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Thinking About Liminality in Tahrir Square

July 7, 2015

I have a chapter on the Egyptian revolution in this new book.

I have a chapter on the Egyptian revolution in this new book.

As I struggled to make sense of the dramatic changes in Egypt from January 2011 forward, I was surprised to find that the set of concepts that worked best for me came from the work of Victor Turner: process, field, social drama, antistructure, and, of course, liminality.

Liminality is the state of being “betwixt and between” two states or categories. It can refer to a person between two stages in a rite of passage; it can refer to states of virtual experience, including film viewing; and it can refer to a society in a state of revolution as one normal ends but a new, stable normal has not yet emerged.

In my position as a professor of international studies, especially going to interdisciplinary conferences with geographers, historians, economists and political scientists, where I bring an anthropologist’s perspective to various “global issues”, I find liminality increasingly to be a concept that is “good to think” with.

Turns out I’m not the only one thinking about liminality in such contexts. A special issue of International Political Anthropology on “liminality and cultures of change” in 2009 led to a series of discussions and, through them, the publication of a new edited volume, Breaking Boundaries: Varieties of Liminality edited by Agnes Horvath, Bjorn Thomassen and Harald Wydra.

I have a chapter (Chapter Nine, in fact) in this book, entitled “In Search of Antistructure: The Meaning of Tahrir Square in Egypt’s Ongoing Social Drama.”

(I’ve mentioned this before, but now the book is actually out, so it deserves a second posting, if only for purposes of shameless self-promotion)

According to the book jacket:

Liminality has the potential to be a leading paradigm for understanding transformation in a globalizing world. As a fundamental human experience, liminality transmits cultural practices, codes, rituals, and meanings in situations that fall between defined structures and have uncertain outcomes.

You can read the book’s introduction here.

Interestingly my chapter comes right after a chapter on liminality in the French Revolution, and just before a chapter on liminality and democracy–a fitting placement!

In the chapter, I argue:

that although the eighteen days in Tahrir Square neatly fit Victor Turner’s notion of a social drama, in which liminality, communitas, and antistructure steer the unfolding of events, the revolution failed to exhibit the inexorable “decline and fall into structure and law” that Turner’s model predicts (Turner 1969: 132). On the contrary, the following year saw dozens of attempts to reconstitute that experience of antistructure—the experience of possibility that exists when the old system ceases to operate but no new system has yet emerged to take its place. Moreover, each public iteration of “the revolution” was accompanied by contested metacommentaries evaluating the success or failure of each new gathering in Tahrir. These discourses constitute multiple versions of what the “real” uprising in Tahrir was about, and thus construct moments of meaning in the contingent, unfolding experience of the ongoing revolution.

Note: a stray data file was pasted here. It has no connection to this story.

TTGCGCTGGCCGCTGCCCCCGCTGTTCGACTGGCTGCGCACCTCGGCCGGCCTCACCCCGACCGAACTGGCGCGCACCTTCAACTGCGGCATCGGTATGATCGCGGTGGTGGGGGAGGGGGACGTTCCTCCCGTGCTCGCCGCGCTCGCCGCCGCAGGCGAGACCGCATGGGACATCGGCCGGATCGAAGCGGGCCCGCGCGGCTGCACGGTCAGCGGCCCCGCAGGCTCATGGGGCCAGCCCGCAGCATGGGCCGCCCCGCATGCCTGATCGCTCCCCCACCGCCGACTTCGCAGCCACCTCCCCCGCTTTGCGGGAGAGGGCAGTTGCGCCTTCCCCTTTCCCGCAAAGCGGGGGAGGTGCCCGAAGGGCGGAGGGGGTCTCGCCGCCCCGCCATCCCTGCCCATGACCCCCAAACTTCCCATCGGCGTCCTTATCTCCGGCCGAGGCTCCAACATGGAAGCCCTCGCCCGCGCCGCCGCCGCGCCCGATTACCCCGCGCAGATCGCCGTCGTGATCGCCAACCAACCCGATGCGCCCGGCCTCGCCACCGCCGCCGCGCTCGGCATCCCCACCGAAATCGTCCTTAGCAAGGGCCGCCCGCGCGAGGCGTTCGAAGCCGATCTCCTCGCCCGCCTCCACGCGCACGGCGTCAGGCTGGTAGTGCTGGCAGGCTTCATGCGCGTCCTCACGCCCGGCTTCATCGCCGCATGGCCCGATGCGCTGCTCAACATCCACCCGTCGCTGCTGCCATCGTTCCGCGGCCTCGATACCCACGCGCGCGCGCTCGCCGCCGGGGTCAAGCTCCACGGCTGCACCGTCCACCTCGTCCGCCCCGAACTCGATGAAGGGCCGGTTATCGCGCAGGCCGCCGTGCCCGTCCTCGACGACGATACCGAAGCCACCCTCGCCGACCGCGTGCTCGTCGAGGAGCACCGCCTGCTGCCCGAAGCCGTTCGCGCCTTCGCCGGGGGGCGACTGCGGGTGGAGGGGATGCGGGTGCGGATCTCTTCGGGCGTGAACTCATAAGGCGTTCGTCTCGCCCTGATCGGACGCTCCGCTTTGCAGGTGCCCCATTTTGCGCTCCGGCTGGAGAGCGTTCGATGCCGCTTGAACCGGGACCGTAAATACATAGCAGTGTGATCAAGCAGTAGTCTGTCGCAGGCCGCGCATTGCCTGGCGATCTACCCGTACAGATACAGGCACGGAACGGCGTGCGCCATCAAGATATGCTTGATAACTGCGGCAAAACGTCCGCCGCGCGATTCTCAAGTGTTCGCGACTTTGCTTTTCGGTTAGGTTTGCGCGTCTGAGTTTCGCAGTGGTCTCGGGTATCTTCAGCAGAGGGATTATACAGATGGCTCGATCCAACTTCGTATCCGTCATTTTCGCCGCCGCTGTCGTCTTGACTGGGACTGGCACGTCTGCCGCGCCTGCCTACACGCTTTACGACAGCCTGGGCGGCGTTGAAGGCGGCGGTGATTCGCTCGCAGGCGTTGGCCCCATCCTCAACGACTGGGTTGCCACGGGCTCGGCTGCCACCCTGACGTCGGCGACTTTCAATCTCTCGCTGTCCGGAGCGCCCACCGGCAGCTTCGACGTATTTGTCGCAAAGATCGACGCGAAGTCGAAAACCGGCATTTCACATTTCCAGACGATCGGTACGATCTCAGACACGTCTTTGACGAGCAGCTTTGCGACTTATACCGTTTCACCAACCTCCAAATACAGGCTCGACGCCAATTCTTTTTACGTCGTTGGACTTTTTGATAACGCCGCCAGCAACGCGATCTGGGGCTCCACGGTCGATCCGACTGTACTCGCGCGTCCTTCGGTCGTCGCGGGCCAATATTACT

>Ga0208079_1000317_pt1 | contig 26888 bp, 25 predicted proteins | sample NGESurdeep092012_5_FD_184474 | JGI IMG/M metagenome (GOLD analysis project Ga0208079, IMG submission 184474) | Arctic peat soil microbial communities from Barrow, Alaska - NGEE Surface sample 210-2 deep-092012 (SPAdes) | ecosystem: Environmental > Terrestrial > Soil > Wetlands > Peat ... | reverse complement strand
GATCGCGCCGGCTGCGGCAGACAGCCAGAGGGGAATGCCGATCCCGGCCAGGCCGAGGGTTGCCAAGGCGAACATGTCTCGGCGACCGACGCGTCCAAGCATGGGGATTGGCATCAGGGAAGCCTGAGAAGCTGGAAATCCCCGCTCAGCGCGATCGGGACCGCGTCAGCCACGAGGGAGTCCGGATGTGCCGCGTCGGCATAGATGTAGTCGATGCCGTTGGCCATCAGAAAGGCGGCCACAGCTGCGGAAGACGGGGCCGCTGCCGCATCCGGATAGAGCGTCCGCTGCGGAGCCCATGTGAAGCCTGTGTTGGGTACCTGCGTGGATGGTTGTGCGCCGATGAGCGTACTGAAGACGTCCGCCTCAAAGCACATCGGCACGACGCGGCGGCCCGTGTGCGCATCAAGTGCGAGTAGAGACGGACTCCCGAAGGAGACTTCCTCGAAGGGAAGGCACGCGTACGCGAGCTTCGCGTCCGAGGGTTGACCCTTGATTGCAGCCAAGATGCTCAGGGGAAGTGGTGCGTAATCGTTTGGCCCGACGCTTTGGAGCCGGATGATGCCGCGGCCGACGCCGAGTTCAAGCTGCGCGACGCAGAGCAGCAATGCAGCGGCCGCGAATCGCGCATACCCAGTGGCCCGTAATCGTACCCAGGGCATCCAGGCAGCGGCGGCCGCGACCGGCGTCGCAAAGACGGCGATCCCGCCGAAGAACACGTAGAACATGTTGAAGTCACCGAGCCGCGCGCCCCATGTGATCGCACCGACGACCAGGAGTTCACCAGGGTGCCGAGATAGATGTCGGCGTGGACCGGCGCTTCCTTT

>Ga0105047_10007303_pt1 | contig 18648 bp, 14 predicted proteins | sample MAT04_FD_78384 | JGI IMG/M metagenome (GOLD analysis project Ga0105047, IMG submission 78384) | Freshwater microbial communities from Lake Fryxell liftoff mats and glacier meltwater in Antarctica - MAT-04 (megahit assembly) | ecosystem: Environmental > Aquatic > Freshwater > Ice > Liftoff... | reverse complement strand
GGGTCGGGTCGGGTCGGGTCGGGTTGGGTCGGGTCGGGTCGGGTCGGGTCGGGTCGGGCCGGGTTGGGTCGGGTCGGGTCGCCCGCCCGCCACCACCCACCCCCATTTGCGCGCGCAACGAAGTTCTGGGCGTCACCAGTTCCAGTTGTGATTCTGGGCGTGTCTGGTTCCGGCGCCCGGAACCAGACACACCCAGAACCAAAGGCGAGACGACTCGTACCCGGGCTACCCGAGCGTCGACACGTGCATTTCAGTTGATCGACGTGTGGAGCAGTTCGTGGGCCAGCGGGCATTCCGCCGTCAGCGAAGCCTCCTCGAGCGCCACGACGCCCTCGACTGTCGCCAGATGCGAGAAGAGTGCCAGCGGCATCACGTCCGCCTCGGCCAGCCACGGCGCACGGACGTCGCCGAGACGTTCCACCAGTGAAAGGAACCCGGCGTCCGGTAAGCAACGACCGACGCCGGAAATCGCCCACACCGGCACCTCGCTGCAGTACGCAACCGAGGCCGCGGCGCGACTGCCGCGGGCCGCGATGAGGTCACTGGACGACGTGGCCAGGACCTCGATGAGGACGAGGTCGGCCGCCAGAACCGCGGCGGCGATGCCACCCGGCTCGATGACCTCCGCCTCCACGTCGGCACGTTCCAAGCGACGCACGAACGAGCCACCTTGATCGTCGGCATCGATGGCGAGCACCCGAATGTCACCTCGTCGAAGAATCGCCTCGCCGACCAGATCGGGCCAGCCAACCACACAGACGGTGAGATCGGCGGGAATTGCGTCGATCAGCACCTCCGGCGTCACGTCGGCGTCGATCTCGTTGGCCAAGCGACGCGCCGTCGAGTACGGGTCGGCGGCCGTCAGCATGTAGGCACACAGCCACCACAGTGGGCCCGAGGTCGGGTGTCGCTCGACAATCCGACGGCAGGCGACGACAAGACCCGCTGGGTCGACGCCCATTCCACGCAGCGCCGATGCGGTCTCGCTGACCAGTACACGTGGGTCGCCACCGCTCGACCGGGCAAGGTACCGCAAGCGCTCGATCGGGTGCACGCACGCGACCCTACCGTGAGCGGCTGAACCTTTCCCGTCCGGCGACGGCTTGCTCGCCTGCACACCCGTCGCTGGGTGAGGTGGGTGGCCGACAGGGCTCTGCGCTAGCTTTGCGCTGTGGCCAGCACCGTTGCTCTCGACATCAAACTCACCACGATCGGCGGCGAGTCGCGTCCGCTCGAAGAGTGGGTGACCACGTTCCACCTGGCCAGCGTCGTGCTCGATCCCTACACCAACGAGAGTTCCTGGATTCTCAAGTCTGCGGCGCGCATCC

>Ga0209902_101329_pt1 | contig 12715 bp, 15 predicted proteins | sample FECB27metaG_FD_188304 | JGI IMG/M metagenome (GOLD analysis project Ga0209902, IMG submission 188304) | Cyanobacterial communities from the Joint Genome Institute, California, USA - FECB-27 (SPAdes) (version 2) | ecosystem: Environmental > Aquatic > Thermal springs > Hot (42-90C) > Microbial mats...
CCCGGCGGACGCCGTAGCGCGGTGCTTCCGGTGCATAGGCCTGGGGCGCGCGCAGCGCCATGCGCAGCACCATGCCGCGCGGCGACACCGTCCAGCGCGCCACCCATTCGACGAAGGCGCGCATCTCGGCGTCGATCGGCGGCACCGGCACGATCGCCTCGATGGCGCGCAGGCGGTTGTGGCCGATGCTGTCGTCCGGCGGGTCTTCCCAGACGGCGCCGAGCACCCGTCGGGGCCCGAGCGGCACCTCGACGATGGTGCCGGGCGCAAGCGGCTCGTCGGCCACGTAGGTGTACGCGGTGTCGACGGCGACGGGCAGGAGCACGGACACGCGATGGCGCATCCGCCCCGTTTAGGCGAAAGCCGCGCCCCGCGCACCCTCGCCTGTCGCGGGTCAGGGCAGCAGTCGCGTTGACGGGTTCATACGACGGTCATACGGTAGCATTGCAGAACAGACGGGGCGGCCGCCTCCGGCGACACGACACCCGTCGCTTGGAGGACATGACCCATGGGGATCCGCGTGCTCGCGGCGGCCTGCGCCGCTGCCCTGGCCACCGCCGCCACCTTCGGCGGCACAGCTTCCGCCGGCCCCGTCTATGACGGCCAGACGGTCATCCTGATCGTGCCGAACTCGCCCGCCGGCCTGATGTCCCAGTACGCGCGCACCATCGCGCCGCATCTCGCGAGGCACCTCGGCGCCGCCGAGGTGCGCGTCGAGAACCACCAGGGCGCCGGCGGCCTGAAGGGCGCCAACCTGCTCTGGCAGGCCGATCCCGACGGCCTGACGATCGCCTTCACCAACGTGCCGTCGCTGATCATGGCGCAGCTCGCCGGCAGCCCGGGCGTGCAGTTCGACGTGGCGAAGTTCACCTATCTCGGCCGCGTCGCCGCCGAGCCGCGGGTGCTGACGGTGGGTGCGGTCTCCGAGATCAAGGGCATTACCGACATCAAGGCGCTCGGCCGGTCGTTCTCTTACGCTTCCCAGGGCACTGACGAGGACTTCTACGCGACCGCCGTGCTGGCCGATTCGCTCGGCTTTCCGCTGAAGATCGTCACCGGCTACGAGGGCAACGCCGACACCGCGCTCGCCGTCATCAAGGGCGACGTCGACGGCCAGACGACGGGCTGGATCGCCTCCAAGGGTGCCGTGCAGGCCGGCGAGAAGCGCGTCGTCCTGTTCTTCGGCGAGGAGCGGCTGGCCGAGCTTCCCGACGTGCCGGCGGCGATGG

In the chapter, I particularly pose two problems for those of us trying to use this concept in contemporary work:

  1. First, the problem of closure. If every event is simultaneously a product of prior events and part of the events to come, how does one know when and where to demarcate the beginnings and ends of the process? How do we know what function each protest, clash, election, judicial decision, serves in the larger whole when that larger whole currently has no clear endpoint? Rather than speaking of a revolution, perhaps it is analytically more helpful to see this process as involving as many (proto)revolutions as there are protest movements. So the problem of contingency or indeterminacy, that is, of how to describe and analyze a process as it is unfolding, is an enormous problem.
  2. Second, the problem of agency. What control do any of the various participants, from President Al-Sisi to opposition bloggers, have over the final narrative of events? How is closure collectively determined? How are the meanings of various events and actions created or constrained? This question is further complicated by the media through which people seek to assert the meaning of the revolution. Media are vehicles through which struggles to appropriate the revolution proceed, actors present themselves and their visions publicly, and coherent narratives of events are offered, contested, and transformed. At the same time, the media are also active agents that create, sustain, and reject various narratives based on their own positioning within Egypt’s media ecology

In the ritual processes from which Victor Turner drew his original analyses, there were always “ritual specialists” to end the period of liminality and usher in the new state of normality. I conclude by suggesting that

Egypt’s quest is to find a “ritual specialist” to end this period of liminality by initiating the “decline and fall into structure and law”—the new order that will replace the old. Al-Sisi’s capacity to fulfill this role depends on his ability to present an authoritative narrative of order for the new Egypt—one appropriate to the spirit of Tahrir.


Peterson, Mark Allen. 2015. In Search of Antistructure: The Meaning of Tahrir Square in Egypt’s Ongoing Social Drama. In Breaking Boundaries: Varieties of Liminality. Agnes Horvath, Bjorn Thomassen and Harald Wydra, eds. Pp. 164-182. Berhahn Books.

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